Gift of Mrs. Fred R. (Hattie M.) Meyer.
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Copyright: National Museum of the American Indian
Crow Indians -- Montana -- Crow Indian Reservation -- Photographs Search this
Piegan Indians -- Montana -- Great Blackfeet Reservation -- Photographs Search this
Mandan Indians -- North Dakota -- Fort Berthold Indian Reservation -- Photographs Search this
Fred R. Meyer collection of lantern slides, negatives, and photographic prints, 1890-1915, National Museum of the American Indian Archives, Smithsonian Institution (negative, slide and catalog number).
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Identification of specific item; Date (if known); Museum of the American Indian/Heye Foundation Records, Box and Folder Number; National Museum of the American Indian Archive Center, Smithsonian Institution.
Subject identified 5/66 by Nora Spanish and Mae Williamson, South Piegans of Browning, Montana and transmitted by Claude Schaeffer, Museum of the Plains Indian (cf. also negative 420-a). A Piegan Indian wearing a Dakota style dress. (J.C. Ewers, April 1966).
Negatives 4700 through 4712 were made by R.W. Reed on an excursion sponsored by the Great Northern Railroad for the purpose of making photographs to be used in their advertising. Thus, though much of the equipment and dress of the Indians is traditional these photographs do not accurately portray the Blackfoot life style. The setting of the trip, Glacier National Park was, no doubt, selected for its scenic attraction, but in reality the Blackfoot never camped or hunted in the mountains, and when traveling went through them as quickly as possible. For, according to their tradition the mountains were the homes of the spirits. Information from J.C. Ewers, 9/70 JCS.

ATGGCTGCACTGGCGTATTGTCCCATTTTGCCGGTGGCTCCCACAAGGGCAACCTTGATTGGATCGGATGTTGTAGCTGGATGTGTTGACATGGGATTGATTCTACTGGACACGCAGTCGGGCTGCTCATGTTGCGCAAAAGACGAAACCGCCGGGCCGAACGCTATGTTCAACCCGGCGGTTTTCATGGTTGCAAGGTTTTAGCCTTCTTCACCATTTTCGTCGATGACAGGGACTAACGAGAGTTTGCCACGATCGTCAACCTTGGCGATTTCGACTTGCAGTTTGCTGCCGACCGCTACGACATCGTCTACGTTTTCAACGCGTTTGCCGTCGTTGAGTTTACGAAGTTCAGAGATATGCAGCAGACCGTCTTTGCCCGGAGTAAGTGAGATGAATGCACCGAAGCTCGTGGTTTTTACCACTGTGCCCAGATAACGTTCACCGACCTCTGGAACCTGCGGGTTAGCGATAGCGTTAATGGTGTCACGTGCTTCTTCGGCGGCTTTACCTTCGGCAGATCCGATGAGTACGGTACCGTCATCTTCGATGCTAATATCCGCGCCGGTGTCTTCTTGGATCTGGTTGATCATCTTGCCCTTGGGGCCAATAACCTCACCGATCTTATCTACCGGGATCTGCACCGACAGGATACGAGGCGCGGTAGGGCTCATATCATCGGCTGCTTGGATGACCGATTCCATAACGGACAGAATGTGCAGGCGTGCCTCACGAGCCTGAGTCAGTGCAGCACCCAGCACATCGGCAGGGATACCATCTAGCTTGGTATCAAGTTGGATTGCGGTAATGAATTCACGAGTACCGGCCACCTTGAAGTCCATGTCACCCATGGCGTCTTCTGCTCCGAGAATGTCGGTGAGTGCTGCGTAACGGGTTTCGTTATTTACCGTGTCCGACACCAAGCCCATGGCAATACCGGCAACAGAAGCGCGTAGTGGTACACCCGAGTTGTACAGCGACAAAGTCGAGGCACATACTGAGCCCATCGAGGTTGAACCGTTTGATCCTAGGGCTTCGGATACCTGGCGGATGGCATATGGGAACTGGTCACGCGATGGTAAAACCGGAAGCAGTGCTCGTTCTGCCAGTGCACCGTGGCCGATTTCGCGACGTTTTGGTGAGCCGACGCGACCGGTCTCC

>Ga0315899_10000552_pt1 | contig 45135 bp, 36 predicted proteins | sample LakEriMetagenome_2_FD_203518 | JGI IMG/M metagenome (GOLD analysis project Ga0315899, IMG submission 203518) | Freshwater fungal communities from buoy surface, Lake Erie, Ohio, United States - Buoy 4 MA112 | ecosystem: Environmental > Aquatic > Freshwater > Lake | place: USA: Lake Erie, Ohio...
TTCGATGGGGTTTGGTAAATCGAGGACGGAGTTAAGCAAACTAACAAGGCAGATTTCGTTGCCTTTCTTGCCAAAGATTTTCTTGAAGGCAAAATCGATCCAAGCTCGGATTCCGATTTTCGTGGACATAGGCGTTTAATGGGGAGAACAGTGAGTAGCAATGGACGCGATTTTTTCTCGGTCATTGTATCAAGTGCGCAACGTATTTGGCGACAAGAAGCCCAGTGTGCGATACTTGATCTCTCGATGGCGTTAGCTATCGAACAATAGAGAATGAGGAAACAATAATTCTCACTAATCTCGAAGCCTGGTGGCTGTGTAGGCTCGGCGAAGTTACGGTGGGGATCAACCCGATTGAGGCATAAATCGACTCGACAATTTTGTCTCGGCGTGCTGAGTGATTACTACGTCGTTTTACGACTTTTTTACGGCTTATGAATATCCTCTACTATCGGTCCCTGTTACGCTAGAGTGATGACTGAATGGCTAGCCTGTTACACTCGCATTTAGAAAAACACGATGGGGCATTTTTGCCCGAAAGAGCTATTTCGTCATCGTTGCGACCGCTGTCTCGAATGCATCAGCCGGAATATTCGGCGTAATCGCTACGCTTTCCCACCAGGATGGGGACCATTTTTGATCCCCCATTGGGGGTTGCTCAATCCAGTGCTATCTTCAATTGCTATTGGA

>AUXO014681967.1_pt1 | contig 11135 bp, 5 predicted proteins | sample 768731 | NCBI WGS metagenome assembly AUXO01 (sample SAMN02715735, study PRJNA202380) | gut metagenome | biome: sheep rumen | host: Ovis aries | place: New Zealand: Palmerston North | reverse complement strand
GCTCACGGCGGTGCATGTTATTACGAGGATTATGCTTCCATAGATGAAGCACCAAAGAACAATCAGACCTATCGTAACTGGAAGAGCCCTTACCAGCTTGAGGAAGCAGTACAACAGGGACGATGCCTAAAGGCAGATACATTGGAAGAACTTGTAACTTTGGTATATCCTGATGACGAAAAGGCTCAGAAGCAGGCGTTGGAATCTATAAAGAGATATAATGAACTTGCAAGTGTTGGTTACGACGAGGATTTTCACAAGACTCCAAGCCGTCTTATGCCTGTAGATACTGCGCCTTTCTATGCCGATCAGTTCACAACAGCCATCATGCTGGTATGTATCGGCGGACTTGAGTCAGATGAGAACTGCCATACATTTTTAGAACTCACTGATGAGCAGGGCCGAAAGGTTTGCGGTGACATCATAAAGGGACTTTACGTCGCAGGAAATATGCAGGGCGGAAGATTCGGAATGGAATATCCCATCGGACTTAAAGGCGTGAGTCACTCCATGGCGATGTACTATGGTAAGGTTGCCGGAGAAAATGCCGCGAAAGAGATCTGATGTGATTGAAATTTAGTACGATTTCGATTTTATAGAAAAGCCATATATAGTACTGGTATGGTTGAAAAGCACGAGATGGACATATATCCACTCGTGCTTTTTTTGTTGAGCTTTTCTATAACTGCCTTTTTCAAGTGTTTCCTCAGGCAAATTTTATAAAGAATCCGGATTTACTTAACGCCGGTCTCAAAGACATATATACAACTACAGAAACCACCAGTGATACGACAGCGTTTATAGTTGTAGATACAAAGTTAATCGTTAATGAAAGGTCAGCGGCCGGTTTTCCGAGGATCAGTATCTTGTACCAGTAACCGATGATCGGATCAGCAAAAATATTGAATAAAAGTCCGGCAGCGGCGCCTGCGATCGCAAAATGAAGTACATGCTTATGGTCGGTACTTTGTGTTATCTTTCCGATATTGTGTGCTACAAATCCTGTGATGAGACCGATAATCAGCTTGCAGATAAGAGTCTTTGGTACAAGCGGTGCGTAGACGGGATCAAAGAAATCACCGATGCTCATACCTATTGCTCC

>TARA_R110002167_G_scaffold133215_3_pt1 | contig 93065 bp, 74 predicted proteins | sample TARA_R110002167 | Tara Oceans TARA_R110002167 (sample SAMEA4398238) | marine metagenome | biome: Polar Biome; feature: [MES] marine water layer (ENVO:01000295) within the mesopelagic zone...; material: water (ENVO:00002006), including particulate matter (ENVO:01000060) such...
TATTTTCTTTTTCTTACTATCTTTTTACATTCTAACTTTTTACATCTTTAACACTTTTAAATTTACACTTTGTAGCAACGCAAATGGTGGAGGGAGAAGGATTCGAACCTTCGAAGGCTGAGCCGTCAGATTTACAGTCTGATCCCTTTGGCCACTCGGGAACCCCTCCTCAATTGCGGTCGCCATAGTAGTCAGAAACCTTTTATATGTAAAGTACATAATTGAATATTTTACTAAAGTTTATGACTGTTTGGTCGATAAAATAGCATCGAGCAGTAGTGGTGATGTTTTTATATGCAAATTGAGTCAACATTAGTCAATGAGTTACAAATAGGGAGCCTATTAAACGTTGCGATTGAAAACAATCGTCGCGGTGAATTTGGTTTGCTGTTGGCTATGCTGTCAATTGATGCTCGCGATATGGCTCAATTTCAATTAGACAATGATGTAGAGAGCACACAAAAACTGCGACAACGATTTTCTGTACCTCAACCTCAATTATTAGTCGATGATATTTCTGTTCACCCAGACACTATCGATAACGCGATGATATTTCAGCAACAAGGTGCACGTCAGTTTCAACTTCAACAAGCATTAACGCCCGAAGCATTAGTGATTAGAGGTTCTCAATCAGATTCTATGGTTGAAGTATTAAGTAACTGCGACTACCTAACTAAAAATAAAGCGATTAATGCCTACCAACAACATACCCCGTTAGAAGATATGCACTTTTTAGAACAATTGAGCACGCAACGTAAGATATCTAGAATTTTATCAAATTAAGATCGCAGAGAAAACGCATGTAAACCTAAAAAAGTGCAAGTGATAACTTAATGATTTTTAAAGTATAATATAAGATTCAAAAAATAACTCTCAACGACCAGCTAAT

Date not recorded; ca. 1905 in judgement of Indian informants on Blackfoot Reservation, Browning, Montana, 1966.
Identified by Mae Williamson, and others on the Blackfoot Reservation, Browning, Montana, as "Lazy Boy, South Piegan Indian and informant of John Ewers in the early 1940's. He carries a part of the regalia of the Dove Society. The date is estimated as around 1905." -- Letter of Claude Schaeffer, Museum of the Plains Indian, Browning, 6/10/66.
Print from which this negative was made was marked, "Lazy Bear Hunter, Blackfeet Chief, Oklahoma," evidently an error. Comment by J.C. Ewers, 6/7/61: The headdress is not tribally distinctive.* The belt and quiver look to me more like Assiniboine or Crow than Blackfoot. Nevertheless, this man might be a Blackfoot Indian, although I don't recognize the individual and the apparent name 'Lazy Bear Hunter.' It wasn't unusual at this period for a man to own and wear 'Indian costume' from several tribes including fine pieces given him by visitors from other tribes as well as ones made by his own."*Same headdress apparently being worn by two other individuals in Negatives 4701, 4702, apparently made at same place.--MCB, 1966.
Postcard of this seen by John O'Leary, 1963, marked, "Lazy Boy, Blackfoot from Glacier, Montana; copyright by Roland Reed."